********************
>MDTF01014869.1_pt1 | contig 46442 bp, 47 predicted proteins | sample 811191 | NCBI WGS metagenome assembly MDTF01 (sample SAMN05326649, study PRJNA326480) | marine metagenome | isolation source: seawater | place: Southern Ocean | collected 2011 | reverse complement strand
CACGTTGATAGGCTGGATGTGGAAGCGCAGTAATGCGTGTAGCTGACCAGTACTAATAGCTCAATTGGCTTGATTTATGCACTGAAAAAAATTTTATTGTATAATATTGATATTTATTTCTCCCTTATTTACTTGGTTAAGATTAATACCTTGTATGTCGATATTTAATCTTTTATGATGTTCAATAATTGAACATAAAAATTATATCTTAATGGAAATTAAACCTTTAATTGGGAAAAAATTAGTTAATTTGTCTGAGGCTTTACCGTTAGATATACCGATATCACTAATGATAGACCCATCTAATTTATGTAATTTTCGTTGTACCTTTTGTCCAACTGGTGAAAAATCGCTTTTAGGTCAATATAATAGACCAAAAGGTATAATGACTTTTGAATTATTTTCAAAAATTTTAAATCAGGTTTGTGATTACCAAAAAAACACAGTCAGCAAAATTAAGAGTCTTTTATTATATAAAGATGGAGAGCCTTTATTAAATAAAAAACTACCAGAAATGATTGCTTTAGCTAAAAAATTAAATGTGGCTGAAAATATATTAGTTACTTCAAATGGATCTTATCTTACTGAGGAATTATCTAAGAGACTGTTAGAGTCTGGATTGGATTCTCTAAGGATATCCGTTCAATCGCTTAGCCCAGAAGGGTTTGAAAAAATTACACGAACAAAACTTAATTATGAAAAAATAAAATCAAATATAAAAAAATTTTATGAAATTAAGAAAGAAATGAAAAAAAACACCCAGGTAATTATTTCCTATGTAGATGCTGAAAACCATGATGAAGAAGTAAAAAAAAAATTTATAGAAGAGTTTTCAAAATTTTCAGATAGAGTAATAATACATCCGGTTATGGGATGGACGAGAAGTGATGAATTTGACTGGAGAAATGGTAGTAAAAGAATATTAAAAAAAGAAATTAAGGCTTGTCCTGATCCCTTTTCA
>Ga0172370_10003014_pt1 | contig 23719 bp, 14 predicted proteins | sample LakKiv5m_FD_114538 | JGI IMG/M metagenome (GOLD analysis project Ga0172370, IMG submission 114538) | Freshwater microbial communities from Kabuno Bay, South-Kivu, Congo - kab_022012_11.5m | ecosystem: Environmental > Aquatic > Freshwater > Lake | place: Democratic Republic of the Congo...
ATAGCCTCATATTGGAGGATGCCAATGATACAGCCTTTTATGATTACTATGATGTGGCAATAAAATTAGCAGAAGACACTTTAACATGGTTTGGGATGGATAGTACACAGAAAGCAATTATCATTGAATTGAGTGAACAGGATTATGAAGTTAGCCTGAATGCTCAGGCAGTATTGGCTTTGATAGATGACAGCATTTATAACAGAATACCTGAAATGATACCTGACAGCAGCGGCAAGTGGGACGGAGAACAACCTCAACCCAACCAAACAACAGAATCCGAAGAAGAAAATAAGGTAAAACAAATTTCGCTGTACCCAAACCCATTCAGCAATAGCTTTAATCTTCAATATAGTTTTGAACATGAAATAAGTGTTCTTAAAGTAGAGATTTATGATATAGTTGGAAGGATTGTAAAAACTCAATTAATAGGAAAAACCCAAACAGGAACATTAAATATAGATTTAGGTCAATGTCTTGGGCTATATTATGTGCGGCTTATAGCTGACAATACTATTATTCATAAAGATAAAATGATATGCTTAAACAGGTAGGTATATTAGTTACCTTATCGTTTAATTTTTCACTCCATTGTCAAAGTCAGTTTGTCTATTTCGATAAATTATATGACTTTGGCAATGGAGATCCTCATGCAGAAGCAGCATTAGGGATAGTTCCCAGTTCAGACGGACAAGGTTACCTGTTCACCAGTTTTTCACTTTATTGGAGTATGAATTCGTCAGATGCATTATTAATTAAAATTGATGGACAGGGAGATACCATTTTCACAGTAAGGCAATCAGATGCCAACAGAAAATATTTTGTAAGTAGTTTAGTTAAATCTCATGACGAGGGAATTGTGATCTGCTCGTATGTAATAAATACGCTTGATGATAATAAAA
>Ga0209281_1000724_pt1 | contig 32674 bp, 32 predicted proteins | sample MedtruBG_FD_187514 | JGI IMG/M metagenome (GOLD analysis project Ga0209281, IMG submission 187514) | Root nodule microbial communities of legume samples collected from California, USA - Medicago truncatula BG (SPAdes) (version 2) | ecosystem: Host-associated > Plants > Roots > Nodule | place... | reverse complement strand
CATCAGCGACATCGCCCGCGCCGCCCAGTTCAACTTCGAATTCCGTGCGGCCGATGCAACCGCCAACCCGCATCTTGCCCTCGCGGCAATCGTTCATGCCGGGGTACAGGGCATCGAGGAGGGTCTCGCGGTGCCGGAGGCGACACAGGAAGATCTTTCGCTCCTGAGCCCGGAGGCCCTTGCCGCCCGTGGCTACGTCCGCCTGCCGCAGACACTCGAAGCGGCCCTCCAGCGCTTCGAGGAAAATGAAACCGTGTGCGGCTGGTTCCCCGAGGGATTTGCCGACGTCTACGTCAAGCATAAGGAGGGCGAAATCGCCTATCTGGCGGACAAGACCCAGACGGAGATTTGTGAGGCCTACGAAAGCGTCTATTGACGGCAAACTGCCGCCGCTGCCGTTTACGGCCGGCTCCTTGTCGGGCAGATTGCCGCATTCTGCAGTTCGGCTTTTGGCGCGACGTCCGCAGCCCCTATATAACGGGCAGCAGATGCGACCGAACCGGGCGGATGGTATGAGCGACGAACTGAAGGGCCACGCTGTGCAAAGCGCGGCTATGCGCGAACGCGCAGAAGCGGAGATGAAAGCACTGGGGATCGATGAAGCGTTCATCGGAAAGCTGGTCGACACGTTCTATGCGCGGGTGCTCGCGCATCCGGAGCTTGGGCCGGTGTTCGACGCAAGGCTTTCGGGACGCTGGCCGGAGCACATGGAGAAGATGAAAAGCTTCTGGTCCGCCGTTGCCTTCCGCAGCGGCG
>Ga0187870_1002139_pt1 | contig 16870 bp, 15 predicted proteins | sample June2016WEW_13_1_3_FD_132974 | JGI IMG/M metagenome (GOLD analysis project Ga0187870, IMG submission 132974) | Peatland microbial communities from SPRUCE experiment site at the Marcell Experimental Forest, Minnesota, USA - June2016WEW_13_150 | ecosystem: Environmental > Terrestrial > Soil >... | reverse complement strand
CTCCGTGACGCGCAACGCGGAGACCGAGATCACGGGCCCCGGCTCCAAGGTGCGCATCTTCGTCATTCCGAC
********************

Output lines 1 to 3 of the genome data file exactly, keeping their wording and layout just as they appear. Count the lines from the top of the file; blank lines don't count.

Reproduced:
>MDTF01014869.1_pt1 | contig 46442 bp, 47 predicted proteins | sample 811191 | NCBI WGS metagenome assembly MDTF01 (sample SAMN05326649, study PRJNA326480) | marine metagenome | isolation source: seawater | place: Southern Ocean | collected 2011 | reverse complement strand
CACGTTGATAGGCTGGATGTGGAAGCGCAGTAATGCGTGTAGCTGACCAGTACTAATAGCTCAATTGGCTTGATTTATGCACTGAAAAAAATTTTATTGTATAATATTGATATTTATTTCTCCCTTATTTACTTGGTTAAGATTAATACCTTGTATGTCGATATTTAATCTTTTATGATGTTCAATAATTGAACATAAAAATTATATCTTAATGGAAATTAAACCTTTAATTGGGAAAAAATTAGTTAATTTGTCTGAGGCTTTACCGTTAGATATACCGATATCACTAATGATAGACCCATCTAATTTATGTAATTTTCGTTGTACCTTTTGTCCAACTGGTGAAAAATCGCTTTTAGGTCAATATAATAGACCAAAAGGTATAATGACTTTTGAATTATTTTCAAAAATTTTAAATCAGGTTTGTGATTACCAAAAAAACACAGTCAGCAAAATTAAGAGTCTTTTATTATATAAAGATGGAGAGCCTTTATTAAATAAAAAACTACCAGAAATGATTGCTTTAGCTAAAAAATTAAATGTGGCTGAAAATATATTAGTTACTTCAAATGGATCTTATCTTACTGAGGAATTATCTAAGAGACTGTTAGAGTCTGGATTGGATTCTCTAAGGATATCCGTTCAATCGCTTAGCCCAGAAGGGTTTGAAAAAATTACACGAACAAAACTTAATTATGAAAAAATAAAATCAAATATAAAAAAATTTTATGAAATTAAGAAAGAAATGAAAAAAAACACCCAGGTAATTATTTCCTATGTAGATGCTGAAAACCATGATGAAGAAGTAAAAAAAAAATTTATAGAAGAGTTTTCAAAATTTTCAGATAGAGTAATAATACATCCGGTTATGGGATGGACGAGAAGTGATGAATTTGACTGGAGAAATGGTAGTAAAAGAATATTAAAAAAAGAAATTAAGGCTTGTCCTGATCCCTTTTCA
>Ga0172370_10003014_pt1 | contig 23719 bp, 14 predicted proteins | sample LakKiv5m_FD_114538 | JGI IMG/M metagenome (GOLD analysis project Ga0172370, IMG submission 114538) | Freshwater microbial communities from Kabuno Bay, South-Kivu, Congo - kab_022012_11.5m | ecosystem: Environmental > Aquatic > Freshwater > Lake | place: Democratic Republic of the Congo...